Governor (United States)

From Simple English Wikipedia, the free encyclopedia

In the United States, a governor is the chief executive officer and commander-in-chief in each of the fifty states and in the five permanently territories.

Governors are responsible for passing state laws and the operation of the state executive branch. As state leaders, governors support and push for new and revised policies and programs using a variety of tools, such as through executive orders, executive budgets, and legislative proposals and vetoes. Governors are comparable to the President, but on a state level.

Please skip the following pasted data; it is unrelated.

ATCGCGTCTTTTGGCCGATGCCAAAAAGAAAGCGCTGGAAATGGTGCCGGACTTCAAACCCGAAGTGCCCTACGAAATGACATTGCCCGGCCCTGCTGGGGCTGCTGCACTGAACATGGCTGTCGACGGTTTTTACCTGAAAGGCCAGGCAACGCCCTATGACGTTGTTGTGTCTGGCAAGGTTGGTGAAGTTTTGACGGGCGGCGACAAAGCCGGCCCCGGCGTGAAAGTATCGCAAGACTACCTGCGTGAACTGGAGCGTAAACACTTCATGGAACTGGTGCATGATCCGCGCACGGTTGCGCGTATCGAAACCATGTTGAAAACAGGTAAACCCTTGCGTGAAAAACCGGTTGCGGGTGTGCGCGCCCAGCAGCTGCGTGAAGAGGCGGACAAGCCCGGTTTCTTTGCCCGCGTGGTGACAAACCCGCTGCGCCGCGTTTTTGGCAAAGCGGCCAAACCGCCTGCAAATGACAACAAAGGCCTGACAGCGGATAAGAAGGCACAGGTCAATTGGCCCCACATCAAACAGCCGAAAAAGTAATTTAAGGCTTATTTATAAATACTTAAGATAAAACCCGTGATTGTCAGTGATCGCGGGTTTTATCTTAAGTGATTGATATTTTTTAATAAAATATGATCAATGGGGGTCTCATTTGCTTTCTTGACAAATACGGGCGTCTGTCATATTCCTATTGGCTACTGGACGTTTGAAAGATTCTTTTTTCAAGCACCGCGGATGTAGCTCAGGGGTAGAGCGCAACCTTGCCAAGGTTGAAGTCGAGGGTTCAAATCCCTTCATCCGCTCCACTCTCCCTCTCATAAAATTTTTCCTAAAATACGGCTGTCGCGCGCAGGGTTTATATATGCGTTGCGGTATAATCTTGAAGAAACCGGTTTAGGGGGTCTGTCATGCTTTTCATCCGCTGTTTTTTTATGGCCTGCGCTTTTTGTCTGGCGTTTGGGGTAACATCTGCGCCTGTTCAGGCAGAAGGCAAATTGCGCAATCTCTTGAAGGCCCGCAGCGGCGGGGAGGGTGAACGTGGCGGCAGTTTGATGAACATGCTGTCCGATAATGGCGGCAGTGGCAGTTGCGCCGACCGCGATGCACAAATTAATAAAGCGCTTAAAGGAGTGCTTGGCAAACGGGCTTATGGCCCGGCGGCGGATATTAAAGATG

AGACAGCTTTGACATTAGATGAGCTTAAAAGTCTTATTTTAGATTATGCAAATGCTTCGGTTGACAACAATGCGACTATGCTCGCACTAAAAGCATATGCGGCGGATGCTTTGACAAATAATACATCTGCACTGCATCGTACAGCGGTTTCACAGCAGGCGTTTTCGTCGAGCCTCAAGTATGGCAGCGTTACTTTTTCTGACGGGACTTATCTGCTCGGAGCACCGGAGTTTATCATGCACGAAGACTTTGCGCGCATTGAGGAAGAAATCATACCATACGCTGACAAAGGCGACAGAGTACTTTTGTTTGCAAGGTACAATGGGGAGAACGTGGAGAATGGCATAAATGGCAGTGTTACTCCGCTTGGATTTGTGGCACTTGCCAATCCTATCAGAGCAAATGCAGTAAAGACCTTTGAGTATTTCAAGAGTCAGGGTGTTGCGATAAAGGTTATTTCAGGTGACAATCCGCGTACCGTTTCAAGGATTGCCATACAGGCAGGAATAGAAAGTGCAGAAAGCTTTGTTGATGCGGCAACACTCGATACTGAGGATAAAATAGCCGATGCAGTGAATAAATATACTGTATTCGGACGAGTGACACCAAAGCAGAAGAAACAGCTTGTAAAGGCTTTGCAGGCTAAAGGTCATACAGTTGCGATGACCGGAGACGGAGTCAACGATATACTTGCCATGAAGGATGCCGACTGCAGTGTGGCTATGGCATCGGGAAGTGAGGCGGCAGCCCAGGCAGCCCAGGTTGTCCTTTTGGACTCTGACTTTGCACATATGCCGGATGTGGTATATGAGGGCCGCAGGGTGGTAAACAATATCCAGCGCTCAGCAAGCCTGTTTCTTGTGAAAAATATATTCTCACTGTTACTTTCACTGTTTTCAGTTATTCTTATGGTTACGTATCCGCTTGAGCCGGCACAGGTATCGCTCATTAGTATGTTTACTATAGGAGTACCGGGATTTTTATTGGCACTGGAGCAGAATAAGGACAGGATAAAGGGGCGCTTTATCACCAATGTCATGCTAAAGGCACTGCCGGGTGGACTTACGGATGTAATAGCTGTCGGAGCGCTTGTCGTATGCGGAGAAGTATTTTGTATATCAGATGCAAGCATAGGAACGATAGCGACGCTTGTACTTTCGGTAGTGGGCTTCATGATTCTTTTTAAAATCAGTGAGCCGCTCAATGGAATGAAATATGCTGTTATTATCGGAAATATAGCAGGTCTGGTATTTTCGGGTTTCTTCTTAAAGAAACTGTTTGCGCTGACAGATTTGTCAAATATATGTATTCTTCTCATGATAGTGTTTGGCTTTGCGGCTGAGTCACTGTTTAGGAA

A majority of governors have the authority to appoint state court judges as well, in most cases from a list of names submitted by a nominations committee.[1]

References[change | change source]

  1. "Governors' Powers and Authority". Washington, D.C.: National Governors Association. 2011. Archived from the original on 2017-08-08. Retrieved 2021-05-17.